In Defense of the Female Solo-Hiker

"Aren't you scared to go by yourself?" No, not even a little bit.

"But it's dangerous!" "You don't know what's out there!" "What if something happens?"

If I had a dollar for every time I heard these remarks it could probably fund my next big trip.

As a young female who often ventures to remote locations by myself, I can expect to encounter people who either do not understand why this is appealing to me, cast their less-than-supportive remarks on my decisions, or proceed to tell me all the awful things that could go wrong. 

And to the people who love me and want me to be safe:

First, I love you too. Second, I know.

Yes, I know. I know the things that can go wrong on these trips. I know the dangers that lie out there. I am well aware of the risks I am taking. I am not oblivious.

But I also know that calculated risks can reap massive rewards -- as I am a firm believer that life is made of experiences and not things. I get to experience some of the most beautiful sights this country has to offer. I get to expand my knowledge of survival skills and my environment, harness my independence, and have the absolute time of my life surrounded by nature and adrenaline; not to mention the exercise, Vitamin D, and some of the most incredible people I've gotten to meet through chance encounters. 

I've experienced and collected stories that can entertain the stuffiest of dinner guests. 

My adventures are some of my most treasured memories I have and I am incredibly thankful I've gotten to experience them. My decision --and preference -- to do it alone has only enriched these ventures in a unique and beautiful way. I welcome my travel buddies should they choose to accompany me, but my solo trips are uniquely valuable to my being.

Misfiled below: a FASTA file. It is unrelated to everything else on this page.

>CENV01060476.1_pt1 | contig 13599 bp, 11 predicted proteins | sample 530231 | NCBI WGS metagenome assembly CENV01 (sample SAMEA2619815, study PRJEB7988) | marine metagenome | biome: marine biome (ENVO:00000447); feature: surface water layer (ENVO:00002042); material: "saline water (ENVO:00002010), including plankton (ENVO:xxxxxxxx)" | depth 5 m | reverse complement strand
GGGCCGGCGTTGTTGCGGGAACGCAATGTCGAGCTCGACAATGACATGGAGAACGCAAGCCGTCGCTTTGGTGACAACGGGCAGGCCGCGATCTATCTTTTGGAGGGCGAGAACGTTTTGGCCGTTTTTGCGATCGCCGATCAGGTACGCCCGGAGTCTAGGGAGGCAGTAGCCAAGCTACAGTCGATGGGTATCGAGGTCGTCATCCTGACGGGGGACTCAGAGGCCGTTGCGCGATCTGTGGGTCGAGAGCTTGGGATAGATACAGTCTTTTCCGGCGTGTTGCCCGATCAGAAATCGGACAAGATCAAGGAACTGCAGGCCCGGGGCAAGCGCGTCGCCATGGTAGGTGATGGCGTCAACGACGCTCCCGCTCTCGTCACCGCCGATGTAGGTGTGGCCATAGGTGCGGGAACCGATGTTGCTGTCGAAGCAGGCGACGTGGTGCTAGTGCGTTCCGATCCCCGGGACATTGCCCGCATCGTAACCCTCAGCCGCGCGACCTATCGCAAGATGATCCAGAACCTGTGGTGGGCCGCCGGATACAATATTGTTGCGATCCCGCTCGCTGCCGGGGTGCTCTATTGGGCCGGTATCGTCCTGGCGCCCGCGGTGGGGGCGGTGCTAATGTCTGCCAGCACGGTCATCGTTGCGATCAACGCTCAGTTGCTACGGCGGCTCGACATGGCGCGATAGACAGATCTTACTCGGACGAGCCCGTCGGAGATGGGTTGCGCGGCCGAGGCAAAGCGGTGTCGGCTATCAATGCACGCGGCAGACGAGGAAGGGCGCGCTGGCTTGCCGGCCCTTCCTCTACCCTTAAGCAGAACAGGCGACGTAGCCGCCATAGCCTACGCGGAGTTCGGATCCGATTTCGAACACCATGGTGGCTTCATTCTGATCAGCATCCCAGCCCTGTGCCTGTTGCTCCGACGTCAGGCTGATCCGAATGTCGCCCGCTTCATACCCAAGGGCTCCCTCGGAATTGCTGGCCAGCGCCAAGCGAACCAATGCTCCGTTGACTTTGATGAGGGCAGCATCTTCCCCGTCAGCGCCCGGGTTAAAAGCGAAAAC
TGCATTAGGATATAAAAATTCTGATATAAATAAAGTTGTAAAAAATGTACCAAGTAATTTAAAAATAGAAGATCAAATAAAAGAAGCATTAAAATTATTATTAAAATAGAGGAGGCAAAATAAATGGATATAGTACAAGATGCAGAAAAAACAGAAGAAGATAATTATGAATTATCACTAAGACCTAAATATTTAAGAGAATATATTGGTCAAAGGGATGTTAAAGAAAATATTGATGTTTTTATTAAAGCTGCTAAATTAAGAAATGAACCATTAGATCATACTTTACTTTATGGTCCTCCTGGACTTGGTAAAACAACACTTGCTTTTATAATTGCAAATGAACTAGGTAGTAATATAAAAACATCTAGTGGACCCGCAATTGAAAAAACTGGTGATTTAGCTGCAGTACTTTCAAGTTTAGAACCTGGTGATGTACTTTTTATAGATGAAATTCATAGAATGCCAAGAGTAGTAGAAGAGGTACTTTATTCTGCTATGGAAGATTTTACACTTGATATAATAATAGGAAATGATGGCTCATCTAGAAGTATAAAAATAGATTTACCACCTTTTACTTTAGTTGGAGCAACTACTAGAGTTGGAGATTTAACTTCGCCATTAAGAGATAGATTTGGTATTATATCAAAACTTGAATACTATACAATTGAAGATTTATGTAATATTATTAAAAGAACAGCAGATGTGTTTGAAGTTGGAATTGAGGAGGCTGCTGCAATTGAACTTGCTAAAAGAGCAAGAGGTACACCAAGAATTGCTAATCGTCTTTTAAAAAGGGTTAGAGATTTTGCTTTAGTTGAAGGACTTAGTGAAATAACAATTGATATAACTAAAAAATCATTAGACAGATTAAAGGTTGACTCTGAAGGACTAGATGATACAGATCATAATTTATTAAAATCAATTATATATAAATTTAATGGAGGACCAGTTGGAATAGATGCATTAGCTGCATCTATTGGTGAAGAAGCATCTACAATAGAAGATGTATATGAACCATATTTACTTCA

I don't choose to ignore the risks associated with these decisions and I take measures to prepare myself for a variety of situations -- just as any good explorer should; female or not.

The truth is, there is risk all around us everyday even in the most mundane situations. Instead of entertaining these thoughts on the couch or behind a desk, I choose to live them among the pines, in between canyons, over rapids or atop the tallest of peaks. 

In life there are worriers and there are warriors and being a warrior means I won't let fear and society-projected trepidation stop me from the richest of adventures still to come.


Cover photo: Jason Zabriskie

We want to acknowledge and thank the past, present, and future generations of all Native Nations and Indigenous Peoples whose ancestral lands we travel, explore, and play on. Always practice Leave No Trace ethics on your adventures and follow local regulations. Please explore responsibly!

Katie Johnson

Alone in the wilderness.